Sarah Nicastro: Okay, good. So you leverage third party for both installation and service functions. And in talking with the service community, one of the biggest concerns we hear when it comes to the pros and cons of relying on contingent workers or a third party workforce, is really that loss of control over the customer experience, right? So that tends to be one of the biggest hesitations in embracing that model. So at Sub-Zero, and in your role, you are relying heavily on training to preserve the customer experience. So what I want to talk about first is some of the aspects that you feel make for effective training, that therefore help companies retain some of that control.

Tyler Verri: Absolutely. I think the big thing, for us, on creating an effective training is making sure that we understand what are the needs of our partner organizations, and ensuring that we’re building to meet the different learning styles. So not just creating something that is web-based when we know, some people, they can’t sit in front of a computer and do something. These are technicians, they work with their hands, they want to get hands-on. So making sure that, yes, we do have some content that is web-base, engages videos, but we also want to make sure that we also are creating hands-on curriculum, forcing critical thinking, understanding what are the tools that they can leverage that we have built for them.

Tyler Verri: But then also understanding that as much as we want uniformity in our network, we want to make sure that they have autonomy to continue to fit the needs of their culture and identity as their organizations. The thing that I do find unique, we’re a family-owned company, third generation, and a lot of the companies that we have partnered with, they’re very similar in that manner, they’re smaller scale, but they’re usually family-owned, multigenerational companies, you have owner-operators, from that perspective. So I really see the ties of culture connecting that way, and it really helps us in the synergies.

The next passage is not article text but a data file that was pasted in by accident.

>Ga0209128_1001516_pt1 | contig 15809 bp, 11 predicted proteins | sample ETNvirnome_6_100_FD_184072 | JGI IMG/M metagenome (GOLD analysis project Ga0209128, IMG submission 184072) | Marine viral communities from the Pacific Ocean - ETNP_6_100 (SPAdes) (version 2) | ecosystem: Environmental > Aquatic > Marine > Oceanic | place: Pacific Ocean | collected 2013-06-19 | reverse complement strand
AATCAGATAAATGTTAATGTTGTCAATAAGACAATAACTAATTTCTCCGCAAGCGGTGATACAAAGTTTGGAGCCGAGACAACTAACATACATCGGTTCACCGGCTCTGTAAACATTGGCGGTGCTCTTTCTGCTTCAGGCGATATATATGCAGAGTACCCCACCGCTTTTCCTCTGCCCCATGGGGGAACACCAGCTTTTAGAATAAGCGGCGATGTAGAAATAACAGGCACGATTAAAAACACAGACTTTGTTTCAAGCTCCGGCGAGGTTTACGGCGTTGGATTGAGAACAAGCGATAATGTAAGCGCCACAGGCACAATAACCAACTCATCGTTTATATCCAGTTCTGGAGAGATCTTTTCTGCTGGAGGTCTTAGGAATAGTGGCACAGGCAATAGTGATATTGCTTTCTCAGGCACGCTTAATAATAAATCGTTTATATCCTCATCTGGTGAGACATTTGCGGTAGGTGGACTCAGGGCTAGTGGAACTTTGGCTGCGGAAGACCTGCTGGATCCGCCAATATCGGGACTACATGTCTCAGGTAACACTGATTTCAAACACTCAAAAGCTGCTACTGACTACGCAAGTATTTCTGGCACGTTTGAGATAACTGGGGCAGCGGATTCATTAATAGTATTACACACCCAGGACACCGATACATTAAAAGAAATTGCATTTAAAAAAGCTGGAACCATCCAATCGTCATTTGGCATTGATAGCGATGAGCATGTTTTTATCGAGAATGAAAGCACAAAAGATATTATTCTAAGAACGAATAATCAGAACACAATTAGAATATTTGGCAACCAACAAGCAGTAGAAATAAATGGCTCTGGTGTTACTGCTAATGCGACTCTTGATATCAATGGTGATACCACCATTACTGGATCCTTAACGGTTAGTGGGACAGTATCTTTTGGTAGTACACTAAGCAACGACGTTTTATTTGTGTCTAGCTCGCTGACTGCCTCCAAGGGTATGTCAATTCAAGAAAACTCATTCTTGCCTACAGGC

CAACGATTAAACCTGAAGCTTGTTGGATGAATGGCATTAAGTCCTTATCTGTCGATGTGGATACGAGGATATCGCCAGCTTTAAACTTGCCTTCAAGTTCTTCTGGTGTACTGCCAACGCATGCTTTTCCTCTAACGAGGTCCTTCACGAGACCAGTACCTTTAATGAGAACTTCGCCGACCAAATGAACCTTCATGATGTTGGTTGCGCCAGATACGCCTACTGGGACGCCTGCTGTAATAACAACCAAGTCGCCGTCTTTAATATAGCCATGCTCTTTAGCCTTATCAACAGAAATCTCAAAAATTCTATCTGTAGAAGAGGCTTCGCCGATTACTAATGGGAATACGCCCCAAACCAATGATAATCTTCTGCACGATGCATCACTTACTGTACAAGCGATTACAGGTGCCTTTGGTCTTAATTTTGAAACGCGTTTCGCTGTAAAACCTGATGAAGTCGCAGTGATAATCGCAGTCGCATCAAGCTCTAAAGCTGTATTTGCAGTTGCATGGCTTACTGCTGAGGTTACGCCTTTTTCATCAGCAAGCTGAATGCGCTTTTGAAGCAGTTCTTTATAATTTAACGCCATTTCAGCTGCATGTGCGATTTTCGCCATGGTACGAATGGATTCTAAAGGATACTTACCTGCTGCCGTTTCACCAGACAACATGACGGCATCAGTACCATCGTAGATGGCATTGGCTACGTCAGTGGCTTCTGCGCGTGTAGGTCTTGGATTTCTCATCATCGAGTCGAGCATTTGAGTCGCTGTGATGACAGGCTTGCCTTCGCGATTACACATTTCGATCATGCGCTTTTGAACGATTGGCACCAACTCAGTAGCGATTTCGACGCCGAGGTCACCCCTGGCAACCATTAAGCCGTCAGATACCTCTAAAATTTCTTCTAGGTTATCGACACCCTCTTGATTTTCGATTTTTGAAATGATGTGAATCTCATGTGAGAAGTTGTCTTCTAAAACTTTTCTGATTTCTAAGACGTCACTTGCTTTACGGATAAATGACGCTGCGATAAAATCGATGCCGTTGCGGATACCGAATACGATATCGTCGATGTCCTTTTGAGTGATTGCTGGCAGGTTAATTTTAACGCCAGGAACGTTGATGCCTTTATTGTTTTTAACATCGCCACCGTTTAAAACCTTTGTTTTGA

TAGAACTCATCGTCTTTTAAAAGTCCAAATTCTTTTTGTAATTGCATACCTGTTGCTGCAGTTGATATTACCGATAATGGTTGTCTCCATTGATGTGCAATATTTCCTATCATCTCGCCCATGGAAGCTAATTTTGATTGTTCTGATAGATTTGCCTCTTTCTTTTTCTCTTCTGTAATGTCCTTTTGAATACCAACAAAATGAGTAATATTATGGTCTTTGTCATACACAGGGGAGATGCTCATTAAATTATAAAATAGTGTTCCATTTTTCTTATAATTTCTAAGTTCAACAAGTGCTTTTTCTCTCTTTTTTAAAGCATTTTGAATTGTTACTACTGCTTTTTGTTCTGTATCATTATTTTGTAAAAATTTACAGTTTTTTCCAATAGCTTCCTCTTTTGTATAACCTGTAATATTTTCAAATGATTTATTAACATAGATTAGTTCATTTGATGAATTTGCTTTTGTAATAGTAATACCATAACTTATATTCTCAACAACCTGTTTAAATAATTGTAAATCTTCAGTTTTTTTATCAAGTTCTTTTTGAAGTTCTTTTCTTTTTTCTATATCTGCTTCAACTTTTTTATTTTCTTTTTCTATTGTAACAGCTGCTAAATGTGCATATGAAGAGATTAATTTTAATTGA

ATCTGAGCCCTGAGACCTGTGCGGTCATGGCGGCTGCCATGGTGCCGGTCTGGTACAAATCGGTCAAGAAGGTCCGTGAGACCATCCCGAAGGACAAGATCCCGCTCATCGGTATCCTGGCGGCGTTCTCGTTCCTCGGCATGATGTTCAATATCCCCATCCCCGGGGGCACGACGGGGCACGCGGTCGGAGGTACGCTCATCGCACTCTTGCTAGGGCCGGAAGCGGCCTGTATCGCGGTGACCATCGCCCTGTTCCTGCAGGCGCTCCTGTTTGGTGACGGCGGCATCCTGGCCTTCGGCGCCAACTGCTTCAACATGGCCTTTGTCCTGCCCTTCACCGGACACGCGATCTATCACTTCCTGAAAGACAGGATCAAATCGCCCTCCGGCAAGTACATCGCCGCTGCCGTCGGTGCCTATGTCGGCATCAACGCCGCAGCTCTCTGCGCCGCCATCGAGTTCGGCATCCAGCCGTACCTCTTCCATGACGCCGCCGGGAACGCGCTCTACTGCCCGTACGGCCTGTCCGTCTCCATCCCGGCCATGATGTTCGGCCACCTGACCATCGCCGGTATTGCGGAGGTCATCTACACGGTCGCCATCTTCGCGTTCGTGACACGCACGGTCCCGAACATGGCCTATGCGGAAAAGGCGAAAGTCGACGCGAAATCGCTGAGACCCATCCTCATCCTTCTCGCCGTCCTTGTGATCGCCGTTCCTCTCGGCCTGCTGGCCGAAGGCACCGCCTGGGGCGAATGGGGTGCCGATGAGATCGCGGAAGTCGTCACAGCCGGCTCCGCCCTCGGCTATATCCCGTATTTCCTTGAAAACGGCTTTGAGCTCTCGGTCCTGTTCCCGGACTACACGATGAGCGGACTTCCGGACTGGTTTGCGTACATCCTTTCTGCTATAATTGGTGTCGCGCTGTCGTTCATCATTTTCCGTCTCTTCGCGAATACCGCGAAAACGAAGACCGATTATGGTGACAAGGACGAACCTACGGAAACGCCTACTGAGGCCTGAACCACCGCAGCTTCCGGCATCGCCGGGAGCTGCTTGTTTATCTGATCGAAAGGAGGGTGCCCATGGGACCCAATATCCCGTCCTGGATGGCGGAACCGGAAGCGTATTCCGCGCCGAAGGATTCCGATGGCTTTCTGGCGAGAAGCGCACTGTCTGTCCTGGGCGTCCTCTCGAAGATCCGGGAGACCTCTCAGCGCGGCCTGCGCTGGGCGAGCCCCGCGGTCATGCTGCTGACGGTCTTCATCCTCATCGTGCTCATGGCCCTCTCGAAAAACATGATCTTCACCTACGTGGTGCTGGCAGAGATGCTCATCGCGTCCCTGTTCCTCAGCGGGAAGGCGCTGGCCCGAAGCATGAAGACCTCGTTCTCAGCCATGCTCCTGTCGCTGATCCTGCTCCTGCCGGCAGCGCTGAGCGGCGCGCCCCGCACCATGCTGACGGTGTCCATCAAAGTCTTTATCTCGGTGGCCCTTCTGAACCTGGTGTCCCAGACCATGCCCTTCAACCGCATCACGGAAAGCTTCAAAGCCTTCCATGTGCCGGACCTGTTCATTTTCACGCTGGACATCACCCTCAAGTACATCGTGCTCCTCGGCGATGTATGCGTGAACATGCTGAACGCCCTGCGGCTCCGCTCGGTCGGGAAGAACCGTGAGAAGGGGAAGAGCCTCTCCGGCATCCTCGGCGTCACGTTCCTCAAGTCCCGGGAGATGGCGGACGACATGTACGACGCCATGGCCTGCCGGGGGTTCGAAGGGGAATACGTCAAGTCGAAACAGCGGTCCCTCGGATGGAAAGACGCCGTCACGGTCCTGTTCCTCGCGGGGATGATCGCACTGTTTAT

Sarah Nicastro: Yeah, that makes sense. And I think that what you articulated, that balance between autonomy and uniformity is really what companies are striving to achieve. And I think that that balance is really relatable, not just for companies that are leveraging third party workers, but even companies that have a really large geographical footprint and have different divisions of their business, regions of their business that have traditionally operated fairly independently. And as organizations look to really standardized service delivery, making those, either departments, or in this case, partners, feel that we’re not trying to control you and we don’t want to take away all of that autonomy, but we do want to be consistent with our customer experience, and we do want to provide some level of uniformity that people can be assured to have when they have a Sub-Zero service, right? That is a really important balance. And I’m curious, what are some of the ways that you, from a communication perspective, try and strike that balance?